Taking a more global perspective, this year’s other break-out social growth stories came from Tumblr and Instagram. Our understanding is that many of these additional Tumblr users may be ‘passive consumers’ rather than regularly active posters, but Instagram’s 400 million monthly active users present a compelling case for such a simple, focused platform.
We’ve also managed to uncover reliable social media usage stats for a number of countries that have previously been ‘blanks’ in our dataset. Facebook still doesn’t report figures for Iran, but our understanding is that Telegram now tops the social platform rankings in the country, with research from Niki Aghaei indicating that the popular messenger app now has 15 million active users in the country. Niki also reports that Instagram is hugely popular in Iran, so there’s good news for Facebook Inc. too. If you’re looking for more great insights on social and digital Iran, you might want to follow Niki on Twitter: @nikiness.
We also found some interesting research from BBG that suggests Facebook already has a strong presence in Cuba, despite being officially ‘blocked’ in the country. However, with the thawing of relations between the US and Cuba in recent months, we’re hopeful that people in Cuba will soon enjoy unrestricted access to all forms of social media, and we’re looking forward to reporting a full set of numbers in next year’s report.
This means that we’re only missing social user data for three countries around the world: Syria, Sudan, and Western Sahara. If you have any recent, reliable data for social media users in these countries, please let us know on Twitter (@wearesocial), or send us an email.
And if you’d like to know exactly how social usage plays out in the 229 counties around the world for which we have data, you’ll find all the headline numbers in this year's companion report – We Are Social's 2016 Digital Yearbook – which we’ve embedded below (see the Individual Country Data section). You can also read the Yearbook on SlideShare here.
Mobile Social Media Use
Given KakaoTalk’s dominance in South Korea, it’s perhaps unsurprising that the country tops the global rankings for mobile social media usage. Qatar comes in at second place, with two-thirds of the nation’s population using social media via mobile devices every month.
More than a quarter of the world’s mobile social media users live in one region: East Asia. This is partly thanks to the sheer size of China’s population, but it’s also partly due to the peculiarities of infrastructure in Asia-Pacific. Mobile social media is dominant in Southeast Asia too; Indonesia, Malaysia, the Philippines, Thailand and Vietnam are all ‘mobile first’ nations when it comes to internet and social media access.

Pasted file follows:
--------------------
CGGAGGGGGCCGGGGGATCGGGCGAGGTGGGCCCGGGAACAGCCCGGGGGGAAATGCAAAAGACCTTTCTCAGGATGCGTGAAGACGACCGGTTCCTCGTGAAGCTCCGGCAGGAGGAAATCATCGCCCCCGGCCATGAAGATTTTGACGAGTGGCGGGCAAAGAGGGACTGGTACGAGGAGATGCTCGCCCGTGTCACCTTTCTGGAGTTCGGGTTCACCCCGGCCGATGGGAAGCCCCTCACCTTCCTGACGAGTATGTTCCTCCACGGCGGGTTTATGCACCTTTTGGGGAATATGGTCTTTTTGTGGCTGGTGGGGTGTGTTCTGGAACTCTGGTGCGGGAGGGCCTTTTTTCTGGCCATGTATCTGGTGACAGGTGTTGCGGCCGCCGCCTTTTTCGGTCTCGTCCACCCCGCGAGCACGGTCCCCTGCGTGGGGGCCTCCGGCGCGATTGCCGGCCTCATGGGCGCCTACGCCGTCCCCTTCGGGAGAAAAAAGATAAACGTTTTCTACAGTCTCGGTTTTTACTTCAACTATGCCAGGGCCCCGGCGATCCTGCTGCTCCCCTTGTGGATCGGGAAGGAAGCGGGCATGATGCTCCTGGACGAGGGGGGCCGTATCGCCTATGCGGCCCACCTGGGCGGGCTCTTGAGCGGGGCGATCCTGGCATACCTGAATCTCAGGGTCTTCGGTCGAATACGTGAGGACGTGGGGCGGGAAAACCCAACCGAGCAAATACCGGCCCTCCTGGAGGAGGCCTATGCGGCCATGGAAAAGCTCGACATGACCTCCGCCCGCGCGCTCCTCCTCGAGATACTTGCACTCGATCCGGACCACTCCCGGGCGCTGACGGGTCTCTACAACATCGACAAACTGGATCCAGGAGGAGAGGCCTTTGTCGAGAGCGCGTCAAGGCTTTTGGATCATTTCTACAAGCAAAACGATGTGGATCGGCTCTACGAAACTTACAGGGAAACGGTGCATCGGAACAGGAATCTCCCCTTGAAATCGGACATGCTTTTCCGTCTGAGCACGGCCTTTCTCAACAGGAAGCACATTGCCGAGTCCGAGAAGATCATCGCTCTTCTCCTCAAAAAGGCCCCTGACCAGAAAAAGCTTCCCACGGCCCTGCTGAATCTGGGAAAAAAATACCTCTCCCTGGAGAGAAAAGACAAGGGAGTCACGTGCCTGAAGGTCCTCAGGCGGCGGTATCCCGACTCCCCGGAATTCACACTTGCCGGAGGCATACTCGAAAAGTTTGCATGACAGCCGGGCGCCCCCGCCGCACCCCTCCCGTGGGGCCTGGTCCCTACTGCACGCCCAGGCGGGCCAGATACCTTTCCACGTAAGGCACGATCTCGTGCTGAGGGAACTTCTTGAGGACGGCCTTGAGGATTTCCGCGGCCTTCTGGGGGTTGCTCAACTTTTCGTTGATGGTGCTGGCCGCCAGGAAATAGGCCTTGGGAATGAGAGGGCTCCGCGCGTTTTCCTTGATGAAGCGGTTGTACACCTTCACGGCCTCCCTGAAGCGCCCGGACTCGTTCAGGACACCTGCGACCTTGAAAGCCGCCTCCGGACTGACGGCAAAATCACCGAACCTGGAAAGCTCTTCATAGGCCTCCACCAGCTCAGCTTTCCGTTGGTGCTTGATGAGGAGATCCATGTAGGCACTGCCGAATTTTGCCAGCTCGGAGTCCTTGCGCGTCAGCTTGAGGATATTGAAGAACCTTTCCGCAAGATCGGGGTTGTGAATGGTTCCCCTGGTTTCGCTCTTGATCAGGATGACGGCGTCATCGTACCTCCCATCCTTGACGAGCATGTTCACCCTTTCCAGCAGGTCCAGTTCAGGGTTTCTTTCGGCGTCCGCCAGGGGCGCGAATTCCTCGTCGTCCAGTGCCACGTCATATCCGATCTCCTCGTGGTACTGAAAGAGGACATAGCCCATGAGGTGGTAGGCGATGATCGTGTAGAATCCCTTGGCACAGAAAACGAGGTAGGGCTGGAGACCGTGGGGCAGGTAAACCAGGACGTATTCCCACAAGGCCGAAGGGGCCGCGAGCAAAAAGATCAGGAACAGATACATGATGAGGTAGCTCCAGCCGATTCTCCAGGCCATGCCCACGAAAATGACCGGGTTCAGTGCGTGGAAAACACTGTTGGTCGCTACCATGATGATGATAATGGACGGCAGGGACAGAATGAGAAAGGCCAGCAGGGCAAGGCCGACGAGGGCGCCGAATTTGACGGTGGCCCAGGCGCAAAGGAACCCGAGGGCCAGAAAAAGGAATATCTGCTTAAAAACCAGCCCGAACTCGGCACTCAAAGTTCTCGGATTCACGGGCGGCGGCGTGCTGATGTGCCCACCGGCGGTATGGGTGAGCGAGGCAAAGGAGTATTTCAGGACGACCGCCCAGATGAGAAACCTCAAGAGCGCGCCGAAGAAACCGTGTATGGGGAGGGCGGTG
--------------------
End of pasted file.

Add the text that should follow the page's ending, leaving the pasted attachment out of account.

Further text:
85% of Facebook’s audience now connects via mobile phones, with 83% accessing via smartphones, and 2% via feature phones. This represents a significant change from just 9 months ago, when just 69% accessed through smartphones, and 26% used Facebook from a feature phone. Globally, just over half of all Facebook users are 'mobile only’, meaning they never use a computer to access the platform.
Although mobile social media usage and growth has been a key story in our reports for the past few years, our sense is that things have changed in a more profound way this year. Together with factors such as adoption of smartphones and improved mobile broadband connectivity (see below), it’s clear that mobile phones are now most people’s ‘primary’ day-to-day device. Mobile may still not beat desktop and laptop computers when it comes to traffic served to web browsers, but that data is often skewed by ‘heavy’ users, and it doesn’t factor data connectivity via mobile apps.
As a result, for the majority of individuals around the globe, a mobile phone is now the main way they access connected services, including the internet. This has been something we’ve been anticipating for a while, but this shouldn’t alter the fact that this is a fundamental shift in the way people access and consume information and content.
With specific reference to mobile social media usage, the shift towards mobile messengers will have the most profound implications for marketers. Perhaps with the exception of WeChat, platforms such as WhatsApp, LINE, KakaoTalk and Facebook Messenger are largely ‘private’ experiences, with little (if any) information visible to strangers.